JT: Insignia and Mokka residual values are up by £1,000 year-on-year. Although it’s difficult to isolate the true impact, we believe that across our range, residual values are probably around £500 higher on a three-year/60,000-mile car than they would have been . It’s a significant improvement.
FN: The van market has been surprisingly strong, although Vauxhall’s sales slipped back slightly because of the Vivaro. Is it a case of holding on until the new model is launched ?
JT: The van market had a strong first quarter. Used van demand has been very strong so rental company demand for new vans has been high as they replaced their fleets. Improvements in fuel savings are encouraging fleets to replace their older vans – there are big incentives in wholelife costs if they change.
Our quarter one performance was good. Vivaro had a big order take last year of 1,300 so it is comparatively down. But we have a strong quarter two and three order take. The new Vivaro should have class-leading wholelife costs, largely driven by the fuel savings.
We expect the market growth to slow down; it will probably end around 10% up for the full year.
FN: There has been a lot of talk about automatic gearboxes becoming a standard feature in vans, similar to HGVs. What is Vauxhall’s position?
JT: In the past auto boxes produced more CO2 than manual but the latest generation, with eight and nine speeds, have better fuel economy. We expect to see auto boxes become more prevalent in all vehicles, especially commercial vehicles which are starting at a lower base of mpg where small improvements add up to large fuel savings. It’s one to watch.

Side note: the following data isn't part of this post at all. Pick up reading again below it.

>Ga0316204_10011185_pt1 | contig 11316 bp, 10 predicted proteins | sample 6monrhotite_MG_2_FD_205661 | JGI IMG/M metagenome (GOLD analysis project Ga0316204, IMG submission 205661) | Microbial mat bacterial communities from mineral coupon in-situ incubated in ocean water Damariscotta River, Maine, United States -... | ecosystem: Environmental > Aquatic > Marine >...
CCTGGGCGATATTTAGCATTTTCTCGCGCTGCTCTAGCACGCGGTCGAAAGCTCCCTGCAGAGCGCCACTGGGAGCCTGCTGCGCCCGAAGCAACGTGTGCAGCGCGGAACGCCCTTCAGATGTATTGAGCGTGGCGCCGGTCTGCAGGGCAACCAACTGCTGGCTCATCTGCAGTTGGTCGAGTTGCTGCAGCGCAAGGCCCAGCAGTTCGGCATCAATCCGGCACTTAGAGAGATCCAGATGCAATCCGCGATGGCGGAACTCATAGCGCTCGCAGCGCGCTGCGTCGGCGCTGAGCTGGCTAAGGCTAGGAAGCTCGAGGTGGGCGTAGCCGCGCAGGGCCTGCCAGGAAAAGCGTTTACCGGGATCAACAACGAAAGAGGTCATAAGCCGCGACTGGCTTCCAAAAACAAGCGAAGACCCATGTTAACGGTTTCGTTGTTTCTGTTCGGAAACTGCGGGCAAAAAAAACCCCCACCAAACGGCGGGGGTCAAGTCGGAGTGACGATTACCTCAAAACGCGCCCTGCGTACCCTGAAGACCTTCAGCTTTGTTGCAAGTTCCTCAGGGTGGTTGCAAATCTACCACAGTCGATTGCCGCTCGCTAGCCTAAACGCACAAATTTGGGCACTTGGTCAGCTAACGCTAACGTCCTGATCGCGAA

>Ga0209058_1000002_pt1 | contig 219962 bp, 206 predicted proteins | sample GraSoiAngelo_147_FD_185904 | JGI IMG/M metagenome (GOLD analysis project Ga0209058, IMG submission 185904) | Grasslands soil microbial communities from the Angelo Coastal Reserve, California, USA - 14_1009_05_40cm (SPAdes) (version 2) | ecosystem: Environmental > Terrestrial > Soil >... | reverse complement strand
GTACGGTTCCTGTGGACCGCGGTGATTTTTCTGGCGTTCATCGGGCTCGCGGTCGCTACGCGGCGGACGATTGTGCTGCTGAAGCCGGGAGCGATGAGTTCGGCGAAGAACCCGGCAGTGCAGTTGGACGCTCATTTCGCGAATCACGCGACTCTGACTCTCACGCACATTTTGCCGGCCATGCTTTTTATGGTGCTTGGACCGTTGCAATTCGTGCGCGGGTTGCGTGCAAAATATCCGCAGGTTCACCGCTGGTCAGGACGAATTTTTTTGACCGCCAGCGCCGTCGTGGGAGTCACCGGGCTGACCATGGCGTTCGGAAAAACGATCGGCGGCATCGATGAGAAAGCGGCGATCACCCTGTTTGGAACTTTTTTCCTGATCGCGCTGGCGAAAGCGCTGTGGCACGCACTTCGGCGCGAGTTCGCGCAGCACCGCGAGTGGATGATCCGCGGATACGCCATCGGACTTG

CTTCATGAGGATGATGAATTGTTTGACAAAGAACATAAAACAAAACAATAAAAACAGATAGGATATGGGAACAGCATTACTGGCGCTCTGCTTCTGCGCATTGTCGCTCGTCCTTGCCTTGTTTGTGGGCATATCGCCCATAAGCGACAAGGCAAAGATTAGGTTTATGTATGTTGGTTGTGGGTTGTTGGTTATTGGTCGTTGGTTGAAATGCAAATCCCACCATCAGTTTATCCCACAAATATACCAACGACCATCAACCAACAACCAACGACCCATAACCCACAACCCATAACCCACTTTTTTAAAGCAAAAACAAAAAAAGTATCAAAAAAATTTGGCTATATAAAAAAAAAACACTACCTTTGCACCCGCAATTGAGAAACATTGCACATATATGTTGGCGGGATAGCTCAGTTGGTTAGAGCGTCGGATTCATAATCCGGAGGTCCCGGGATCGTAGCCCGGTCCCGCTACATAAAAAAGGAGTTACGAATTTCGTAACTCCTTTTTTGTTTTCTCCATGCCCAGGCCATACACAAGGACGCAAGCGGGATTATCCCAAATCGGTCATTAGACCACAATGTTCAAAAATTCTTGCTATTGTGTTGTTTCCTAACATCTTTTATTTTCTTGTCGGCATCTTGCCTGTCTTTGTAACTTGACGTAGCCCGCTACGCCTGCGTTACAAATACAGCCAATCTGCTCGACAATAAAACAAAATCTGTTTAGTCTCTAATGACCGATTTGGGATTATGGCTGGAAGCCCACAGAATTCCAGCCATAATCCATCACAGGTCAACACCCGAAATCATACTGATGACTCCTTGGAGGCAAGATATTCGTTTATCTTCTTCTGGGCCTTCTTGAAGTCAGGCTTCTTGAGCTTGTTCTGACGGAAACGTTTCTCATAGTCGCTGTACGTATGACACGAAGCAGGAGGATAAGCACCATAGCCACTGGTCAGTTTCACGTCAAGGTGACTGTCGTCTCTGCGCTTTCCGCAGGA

FN: CO2 emissions in diesel and petrol cars have fallen dramatically in recent years; how much further can they go?
JT: The market will move by 5g/km a year because everyone is chasing the European average emissions target by 2021 and they all want to showcase their technology. It won’t slow down. We will see some people in the Astra segment get below 75g/km within a year or two.
FN: Will this include Vauxhall models?
JT: Potentially – we have to be in that area; that has to be the target. If we aren’t there, someone else will be.
James Taylor is clear that diesel, and to a lesser extent petrol, will remain the mainstays in the fleet sector for the short and medium term.
Although Vauxhall has the Ampera range-extender, a lack of Government support for EVs has stifled sales opportunities. Taylor points to the approach taken by other countries in offering tax breaks and other ancillary benefits such as the use of bus lanes and free parking in city centres.
Meanwhile, the Chancellor’s decision to raise BIK over the next four years from 5% on the Ampera to 13% is further discouraging the company to extend its range-extender technology into other models – something it was openly discussing 18 months ago.
“It is hard to make a business case work to invest in range extenders in other models in the short to medium term with the changes to tax,” Taylor concedes.
“At the moment we just want to be excellent in combustion engines.”